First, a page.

Oh, what to do when a customer passes you by in the grocery store, drops a pack of Oreos, and your toddler lets out S@?#!. As embarrassing as this is, the experience is really common. Toddlers are sponges at this age—which is how they begin to learn language at such a rapid rate in the first place. And they definitely will mimic the words of the adults around them.
But (cringe!) how to react—without dropping a bomb, yourself?
What They Understand
Around 24 months, toddlers do not understand the meaning of swear words nor do the conventions of polite conversation (ok, or basically any etiquette at all) make sense to them. But kids this age do understand the reactions from the adults around them when they speak. If a word gets a lot of reaction, even if it is a negative reaction, this can reinforce the use of a word. So if your child gets a laugh from an adult when he utters something, he definitely will try it out again.
What to Say
First, hard as it is, give it a shot to not say anything at all. (You can also instruct the other adults in your toddler's life to not react—including snickering or laughing—to curse words, and offer the reason behind it.) Most likely, your child is swearing for a reaction, and for her, the bigger and broader the audience, the better. You may find that without any attention, your toddler's swearing will be short-lived and they will move on to other words.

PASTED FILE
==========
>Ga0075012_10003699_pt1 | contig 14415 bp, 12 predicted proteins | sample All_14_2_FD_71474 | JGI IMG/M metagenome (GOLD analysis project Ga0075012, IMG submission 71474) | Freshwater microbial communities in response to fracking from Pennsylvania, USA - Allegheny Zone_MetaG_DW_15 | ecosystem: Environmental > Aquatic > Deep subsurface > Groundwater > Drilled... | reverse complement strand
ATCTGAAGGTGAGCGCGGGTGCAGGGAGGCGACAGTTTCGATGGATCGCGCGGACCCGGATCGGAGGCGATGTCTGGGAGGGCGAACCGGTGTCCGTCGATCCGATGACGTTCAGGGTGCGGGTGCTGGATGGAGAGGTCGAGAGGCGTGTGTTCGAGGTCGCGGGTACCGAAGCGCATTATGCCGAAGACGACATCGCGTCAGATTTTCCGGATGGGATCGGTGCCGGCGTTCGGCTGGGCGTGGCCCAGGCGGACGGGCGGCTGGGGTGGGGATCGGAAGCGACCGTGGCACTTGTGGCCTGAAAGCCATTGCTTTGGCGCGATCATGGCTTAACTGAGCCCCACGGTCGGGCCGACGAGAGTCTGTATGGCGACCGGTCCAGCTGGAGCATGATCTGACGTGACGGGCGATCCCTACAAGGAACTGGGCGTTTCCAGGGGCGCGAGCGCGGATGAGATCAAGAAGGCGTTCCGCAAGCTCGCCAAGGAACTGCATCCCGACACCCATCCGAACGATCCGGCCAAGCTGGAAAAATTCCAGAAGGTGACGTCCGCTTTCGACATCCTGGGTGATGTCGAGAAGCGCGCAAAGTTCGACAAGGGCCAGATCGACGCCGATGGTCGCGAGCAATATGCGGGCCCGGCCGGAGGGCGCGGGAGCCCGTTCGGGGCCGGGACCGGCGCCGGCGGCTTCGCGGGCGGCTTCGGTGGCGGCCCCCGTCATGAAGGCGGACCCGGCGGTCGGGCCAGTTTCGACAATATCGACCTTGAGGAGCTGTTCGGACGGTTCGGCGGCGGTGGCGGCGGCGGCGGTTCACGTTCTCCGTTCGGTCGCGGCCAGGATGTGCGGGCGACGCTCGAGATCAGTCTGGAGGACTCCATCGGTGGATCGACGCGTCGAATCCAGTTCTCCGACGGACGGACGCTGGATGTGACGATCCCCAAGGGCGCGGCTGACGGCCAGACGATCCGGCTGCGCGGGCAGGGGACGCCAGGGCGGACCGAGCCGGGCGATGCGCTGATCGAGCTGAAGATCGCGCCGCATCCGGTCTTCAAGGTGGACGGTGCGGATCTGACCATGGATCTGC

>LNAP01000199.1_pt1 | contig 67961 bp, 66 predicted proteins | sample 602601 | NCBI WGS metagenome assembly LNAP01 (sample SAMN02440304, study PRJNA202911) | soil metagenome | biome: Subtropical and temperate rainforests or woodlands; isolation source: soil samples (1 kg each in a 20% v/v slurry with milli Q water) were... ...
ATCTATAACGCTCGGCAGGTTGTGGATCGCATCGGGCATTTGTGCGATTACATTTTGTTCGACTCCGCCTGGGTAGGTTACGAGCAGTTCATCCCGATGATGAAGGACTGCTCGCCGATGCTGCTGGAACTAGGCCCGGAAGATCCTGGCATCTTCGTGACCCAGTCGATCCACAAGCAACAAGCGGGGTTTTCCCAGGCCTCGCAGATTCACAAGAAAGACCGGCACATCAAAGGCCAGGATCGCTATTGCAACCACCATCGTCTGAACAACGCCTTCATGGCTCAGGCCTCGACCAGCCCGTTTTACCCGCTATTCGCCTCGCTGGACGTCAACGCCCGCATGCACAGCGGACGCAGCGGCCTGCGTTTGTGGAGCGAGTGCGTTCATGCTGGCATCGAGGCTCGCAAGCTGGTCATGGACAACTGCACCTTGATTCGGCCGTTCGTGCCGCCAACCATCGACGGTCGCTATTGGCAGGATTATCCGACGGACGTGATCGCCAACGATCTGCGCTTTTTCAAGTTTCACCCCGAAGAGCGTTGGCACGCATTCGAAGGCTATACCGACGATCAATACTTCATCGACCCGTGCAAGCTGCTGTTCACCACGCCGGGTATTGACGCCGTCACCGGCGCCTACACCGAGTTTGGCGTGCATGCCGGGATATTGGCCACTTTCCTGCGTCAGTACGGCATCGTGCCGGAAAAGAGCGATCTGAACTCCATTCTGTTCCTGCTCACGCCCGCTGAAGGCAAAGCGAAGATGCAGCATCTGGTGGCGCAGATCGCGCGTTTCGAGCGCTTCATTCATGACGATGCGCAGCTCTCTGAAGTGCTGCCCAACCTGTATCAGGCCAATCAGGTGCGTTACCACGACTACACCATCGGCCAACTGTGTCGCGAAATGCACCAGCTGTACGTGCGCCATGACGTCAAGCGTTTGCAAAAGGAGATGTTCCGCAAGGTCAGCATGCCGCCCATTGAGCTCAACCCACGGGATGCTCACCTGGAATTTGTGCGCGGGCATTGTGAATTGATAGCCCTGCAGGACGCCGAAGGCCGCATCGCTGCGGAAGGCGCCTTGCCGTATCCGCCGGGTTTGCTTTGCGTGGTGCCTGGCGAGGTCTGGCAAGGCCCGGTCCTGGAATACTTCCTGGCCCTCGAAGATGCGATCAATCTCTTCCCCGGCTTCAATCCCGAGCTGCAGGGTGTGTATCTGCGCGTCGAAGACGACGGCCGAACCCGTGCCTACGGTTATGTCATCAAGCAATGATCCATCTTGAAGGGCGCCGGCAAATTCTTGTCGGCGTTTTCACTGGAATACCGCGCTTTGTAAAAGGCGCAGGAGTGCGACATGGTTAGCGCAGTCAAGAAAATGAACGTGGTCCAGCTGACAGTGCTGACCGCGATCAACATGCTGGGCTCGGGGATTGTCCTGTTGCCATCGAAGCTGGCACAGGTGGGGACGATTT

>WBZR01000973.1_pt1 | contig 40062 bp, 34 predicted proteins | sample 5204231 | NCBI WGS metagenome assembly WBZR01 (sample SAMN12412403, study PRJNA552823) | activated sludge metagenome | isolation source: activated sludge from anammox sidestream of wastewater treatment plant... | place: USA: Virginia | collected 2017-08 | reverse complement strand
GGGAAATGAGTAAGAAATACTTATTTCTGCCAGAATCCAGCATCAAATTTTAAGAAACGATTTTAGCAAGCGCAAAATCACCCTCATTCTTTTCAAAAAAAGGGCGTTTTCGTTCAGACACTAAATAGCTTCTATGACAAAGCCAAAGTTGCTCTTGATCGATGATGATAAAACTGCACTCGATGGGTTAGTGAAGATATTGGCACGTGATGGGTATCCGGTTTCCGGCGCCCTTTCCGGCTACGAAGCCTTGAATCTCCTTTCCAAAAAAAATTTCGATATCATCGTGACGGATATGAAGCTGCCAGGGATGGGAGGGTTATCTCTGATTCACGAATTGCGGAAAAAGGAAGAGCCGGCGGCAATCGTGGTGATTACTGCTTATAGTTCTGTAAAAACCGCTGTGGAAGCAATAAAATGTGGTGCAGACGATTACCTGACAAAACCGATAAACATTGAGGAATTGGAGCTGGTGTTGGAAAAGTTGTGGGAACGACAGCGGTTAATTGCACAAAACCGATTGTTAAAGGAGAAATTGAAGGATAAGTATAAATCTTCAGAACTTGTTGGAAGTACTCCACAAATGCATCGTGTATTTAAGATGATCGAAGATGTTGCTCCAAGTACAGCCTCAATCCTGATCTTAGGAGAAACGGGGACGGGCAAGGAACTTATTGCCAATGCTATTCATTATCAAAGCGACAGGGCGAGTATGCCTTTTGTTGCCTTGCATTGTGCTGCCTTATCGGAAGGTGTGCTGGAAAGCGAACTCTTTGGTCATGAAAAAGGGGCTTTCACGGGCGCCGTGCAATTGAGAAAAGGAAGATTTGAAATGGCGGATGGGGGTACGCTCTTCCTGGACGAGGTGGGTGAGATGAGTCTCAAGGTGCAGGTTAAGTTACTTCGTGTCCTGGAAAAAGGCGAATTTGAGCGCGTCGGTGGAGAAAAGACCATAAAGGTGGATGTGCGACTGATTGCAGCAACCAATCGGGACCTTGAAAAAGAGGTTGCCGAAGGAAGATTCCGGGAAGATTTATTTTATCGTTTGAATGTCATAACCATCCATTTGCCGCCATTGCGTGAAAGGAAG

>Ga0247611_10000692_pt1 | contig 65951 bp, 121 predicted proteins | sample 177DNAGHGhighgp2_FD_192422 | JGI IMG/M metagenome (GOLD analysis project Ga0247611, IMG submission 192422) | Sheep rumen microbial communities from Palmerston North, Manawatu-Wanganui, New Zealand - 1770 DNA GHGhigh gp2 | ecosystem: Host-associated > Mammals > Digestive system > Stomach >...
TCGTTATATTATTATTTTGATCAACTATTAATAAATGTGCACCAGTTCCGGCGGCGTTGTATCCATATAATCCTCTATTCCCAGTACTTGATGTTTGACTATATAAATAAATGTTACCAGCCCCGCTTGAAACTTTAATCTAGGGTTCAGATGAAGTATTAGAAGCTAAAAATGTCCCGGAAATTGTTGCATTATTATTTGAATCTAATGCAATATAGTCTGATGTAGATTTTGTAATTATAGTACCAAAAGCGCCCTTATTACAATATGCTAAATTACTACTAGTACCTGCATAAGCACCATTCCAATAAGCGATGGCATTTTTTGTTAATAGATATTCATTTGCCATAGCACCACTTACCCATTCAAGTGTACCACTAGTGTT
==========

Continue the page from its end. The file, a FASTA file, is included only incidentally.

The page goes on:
If you are finding that your toddler is repetitively using a four-letter favorite, do a little research. What's the positive and negative feedback they are getting from other people in their world, who might be reinforcing this pattern? Where else may your toddler be overhearing the language—older siblings, daycare providers, grandparents? Some parents do try the "We don't use that word" approach, but this definitely can backfire, so remember to not give the swearing too much attention.
What to Do
Watch what you say! Toddlers are only introduced to swearing from folks around them—i.e., that call with your sister-in-law, the primetime dramas you're watching. Of course, most parents have the experience of dropping something or getting cut off at an intersection and letting a @#$% fly out their mouth. Don't be too hard on yourself, but know your little mimic is listening and learning!
Don't allow any show-pony routines. Well-meaning relatives who try to encourage your toddler to display her, er, talents are just egging on the bad habit. Make it clear you're not tolerating any verbal performances.